Which Seating Style Should You Choose?
One of the first questions we ask any potential venue booker is what seating style they require for their event. Often they haven’t given it much thought, assuming it’s something to be discussed later once a suitable venue has been found. Alas this isn’t the case! Aside from maybe location or price, set up style is one of the most important factors to consider, not only to ensure that you look for the right venue/room from the outset, but also because it’s can play a role in the success of the event. If your delegates need to be writing notes or interacting regularly then having theatre style set up could be a costly mistake.
Here’s a run down of the most popular seating and set up styles, with some further notes for consideration.
- Ideal for conferences where delegates are required to take notes and interact with others on their tables. Open cabaret allows everyone on the table to see the front while still able to make notes, closed cabaret means a few delegates will need to swivel chairs round to see the front or use the table.
- Popular, as the name would suggest, with board meetings. Delegates sit around a large closed table, all facing each other. A style to entice discussions and allow for use of laptops it’s ideally suited to groups of 20 or less. Any more than this and the table becomes too large for reasonable conversation.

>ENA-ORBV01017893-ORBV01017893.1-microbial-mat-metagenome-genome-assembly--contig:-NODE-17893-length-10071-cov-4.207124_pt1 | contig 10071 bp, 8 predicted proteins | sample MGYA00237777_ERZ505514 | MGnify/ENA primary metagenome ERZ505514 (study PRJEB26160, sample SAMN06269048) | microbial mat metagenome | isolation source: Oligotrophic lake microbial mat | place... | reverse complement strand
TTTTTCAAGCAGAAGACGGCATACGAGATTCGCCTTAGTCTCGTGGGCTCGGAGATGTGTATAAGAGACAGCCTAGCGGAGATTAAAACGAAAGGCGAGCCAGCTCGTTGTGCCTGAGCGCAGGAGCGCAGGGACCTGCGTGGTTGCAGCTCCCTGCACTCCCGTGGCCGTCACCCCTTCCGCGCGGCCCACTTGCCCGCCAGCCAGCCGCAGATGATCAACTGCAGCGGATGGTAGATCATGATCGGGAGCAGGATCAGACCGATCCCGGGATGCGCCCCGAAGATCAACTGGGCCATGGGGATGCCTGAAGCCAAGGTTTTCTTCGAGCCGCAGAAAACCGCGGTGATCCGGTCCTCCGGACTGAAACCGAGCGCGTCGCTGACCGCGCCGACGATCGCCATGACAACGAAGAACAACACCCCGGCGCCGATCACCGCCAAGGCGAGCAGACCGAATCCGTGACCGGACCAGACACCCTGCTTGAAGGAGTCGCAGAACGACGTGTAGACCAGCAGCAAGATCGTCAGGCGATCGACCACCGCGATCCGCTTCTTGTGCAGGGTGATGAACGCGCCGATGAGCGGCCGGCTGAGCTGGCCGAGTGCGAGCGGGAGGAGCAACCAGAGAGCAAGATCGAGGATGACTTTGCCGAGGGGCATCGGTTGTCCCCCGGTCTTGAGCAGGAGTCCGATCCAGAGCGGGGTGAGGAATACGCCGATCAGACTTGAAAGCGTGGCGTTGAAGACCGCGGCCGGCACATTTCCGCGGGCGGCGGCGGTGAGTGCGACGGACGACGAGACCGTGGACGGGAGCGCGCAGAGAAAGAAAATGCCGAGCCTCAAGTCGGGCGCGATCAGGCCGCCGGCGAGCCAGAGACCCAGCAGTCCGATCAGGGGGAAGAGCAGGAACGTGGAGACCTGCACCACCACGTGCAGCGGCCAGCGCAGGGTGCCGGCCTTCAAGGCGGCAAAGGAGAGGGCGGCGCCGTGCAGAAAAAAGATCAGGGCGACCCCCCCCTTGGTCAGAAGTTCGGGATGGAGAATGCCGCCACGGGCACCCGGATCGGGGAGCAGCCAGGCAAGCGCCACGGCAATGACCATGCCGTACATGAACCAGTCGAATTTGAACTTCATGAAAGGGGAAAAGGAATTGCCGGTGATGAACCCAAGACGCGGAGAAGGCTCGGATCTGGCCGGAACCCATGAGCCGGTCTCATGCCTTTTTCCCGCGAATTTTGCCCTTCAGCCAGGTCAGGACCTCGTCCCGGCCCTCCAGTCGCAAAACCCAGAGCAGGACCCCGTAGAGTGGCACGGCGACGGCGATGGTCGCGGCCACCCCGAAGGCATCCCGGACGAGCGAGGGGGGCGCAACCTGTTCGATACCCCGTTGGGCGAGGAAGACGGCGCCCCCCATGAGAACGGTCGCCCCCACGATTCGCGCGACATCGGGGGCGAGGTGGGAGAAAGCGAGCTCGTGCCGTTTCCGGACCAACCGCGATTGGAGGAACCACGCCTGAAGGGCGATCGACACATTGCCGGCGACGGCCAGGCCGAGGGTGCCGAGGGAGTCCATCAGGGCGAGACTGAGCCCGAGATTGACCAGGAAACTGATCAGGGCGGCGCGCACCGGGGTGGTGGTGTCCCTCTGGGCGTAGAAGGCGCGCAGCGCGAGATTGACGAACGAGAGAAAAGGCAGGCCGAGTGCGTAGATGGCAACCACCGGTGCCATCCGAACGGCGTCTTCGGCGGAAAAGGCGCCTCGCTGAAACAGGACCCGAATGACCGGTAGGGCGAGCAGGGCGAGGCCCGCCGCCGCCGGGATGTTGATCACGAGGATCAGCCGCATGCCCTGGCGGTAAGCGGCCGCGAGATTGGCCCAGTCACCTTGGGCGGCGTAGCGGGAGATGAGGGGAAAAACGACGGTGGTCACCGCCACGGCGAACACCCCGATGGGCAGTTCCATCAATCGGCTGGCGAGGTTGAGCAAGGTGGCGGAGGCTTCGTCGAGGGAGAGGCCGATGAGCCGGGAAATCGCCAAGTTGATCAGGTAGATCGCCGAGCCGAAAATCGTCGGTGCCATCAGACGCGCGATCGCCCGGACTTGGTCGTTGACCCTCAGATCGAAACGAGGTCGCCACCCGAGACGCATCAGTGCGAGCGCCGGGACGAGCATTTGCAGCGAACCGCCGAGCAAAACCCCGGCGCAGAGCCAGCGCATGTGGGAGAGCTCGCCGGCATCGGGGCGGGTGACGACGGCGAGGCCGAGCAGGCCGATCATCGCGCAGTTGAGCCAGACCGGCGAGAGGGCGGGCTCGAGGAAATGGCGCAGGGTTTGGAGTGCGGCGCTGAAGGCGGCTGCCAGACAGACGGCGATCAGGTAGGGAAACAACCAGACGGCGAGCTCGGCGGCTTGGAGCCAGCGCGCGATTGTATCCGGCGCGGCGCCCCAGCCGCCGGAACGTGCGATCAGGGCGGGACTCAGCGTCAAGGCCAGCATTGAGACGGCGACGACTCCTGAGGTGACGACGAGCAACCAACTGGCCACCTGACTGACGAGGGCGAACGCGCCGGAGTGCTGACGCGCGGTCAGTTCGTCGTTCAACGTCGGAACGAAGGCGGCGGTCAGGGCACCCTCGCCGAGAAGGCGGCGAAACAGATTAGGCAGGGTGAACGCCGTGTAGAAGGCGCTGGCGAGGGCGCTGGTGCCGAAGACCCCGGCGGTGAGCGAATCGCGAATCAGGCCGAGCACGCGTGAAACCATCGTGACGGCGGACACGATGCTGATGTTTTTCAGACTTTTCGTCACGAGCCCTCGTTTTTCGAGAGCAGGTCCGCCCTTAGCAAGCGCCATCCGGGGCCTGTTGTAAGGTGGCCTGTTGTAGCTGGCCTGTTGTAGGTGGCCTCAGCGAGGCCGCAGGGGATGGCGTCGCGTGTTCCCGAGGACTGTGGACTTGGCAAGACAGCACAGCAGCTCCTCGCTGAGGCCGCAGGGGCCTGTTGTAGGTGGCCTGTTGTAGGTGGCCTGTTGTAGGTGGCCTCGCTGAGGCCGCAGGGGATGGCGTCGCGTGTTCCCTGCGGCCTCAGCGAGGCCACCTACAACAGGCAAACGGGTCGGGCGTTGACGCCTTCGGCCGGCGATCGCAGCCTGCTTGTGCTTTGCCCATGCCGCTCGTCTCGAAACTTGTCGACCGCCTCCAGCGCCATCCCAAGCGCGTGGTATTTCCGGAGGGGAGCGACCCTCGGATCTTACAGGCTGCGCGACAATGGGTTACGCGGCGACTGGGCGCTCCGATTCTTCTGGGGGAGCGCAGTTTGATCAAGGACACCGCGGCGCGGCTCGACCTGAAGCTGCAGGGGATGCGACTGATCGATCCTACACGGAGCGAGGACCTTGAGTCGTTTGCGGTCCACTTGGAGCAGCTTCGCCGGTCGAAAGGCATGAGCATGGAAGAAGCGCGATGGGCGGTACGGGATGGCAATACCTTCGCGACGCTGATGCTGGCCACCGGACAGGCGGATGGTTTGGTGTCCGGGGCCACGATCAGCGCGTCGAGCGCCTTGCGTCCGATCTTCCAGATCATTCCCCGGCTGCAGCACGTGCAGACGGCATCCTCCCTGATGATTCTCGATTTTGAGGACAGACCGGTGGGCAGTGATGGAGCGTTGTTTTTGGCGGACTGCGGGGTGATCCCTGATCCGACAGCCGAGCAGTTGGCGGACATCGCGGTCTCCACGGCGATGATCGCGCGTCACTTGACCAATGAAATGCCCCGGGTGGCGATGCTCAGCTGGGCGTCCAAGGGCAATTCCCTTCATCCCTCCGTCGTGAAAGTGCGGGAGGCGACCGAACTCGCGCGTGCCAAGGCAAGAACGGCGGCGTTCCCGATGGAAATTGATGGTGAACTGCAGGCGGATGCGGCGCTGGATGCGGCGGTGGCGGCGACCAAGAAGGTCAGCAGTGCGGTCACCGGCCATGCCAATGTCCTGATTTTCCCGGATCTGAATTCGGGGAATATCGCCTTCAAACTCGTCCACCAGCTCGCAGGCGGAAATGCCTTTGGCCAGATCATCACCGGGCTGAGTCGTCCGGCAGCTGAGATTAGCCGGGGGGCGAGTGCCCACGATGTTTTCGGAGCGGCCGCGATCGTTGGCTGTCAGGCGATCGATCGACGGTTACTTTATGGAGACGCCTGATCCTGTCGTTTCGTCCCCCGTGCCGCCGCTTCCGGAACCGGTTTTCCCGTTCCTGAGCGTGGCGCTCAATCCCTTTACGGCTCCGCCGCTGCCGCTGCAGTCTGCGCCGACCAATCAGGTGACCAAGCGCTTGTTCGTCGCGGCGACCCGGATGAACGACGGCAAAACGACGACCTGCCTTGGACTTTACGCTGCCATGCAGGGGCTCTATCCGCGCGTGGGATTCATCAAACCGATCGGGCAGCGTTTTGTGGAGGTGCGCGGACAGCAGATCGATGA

- Usually requires round tables seating between 8-12 guests depending on the size of the table. A dinner dance set up will take into account a dance floor and DJ area, if it’s for a wedding, or an event with high profile guests, the top table also needs to be considered.
- U shape generally comes into play when larger numbers mean that boardroom style is too small. Delegates all have somewhere to write/type and one end of the set up is left empty so that everyone can see the AV set and speaker.
- Similar to U-Shape however the square is closed meaning it’s usually used for events where a discussion between a number (20+) delegates is the main focus. Think political summit meeting.
- Potentially to most popular style for conferences, as the name would suggest Theatre style sees delegates sat in rows all facing the front. There can be a few variations, some venues can offer tiered seating which allows for better views and more seating.
- Similar to theatre style but delegates are seated behind long rectangular tables. Suitable for events where guests are required to take extensive notes but where interaction/conversation isn’t required.
- Not really a seating stye as such, for receptions it’s generally accepted most guests will stand. When choosing a room you should think about supplying some informal seating and poser tables for perching drinks on.
- If you’re taking refreshment breaks within the plenary room then make sure you have accounted for the space required.
- This can impact hugely on a rooms capacities, for example an L-shaped room could maybe only seat 100 for a theatre style conference to allow everyone to see the speakers etc, however for a sit down dinner where line of sight isn’t a priority you may seat 200+.
- Consider whether you’ll be using either front projection or back projection, how big your stage set will and if you need to allow room for a technicians desk. Front projection will allow for more space within the room but has it’s flaws, rear projection can eat up a considerable amount of floor space.
- If you have exhibitors attending make sure you have space for their stands.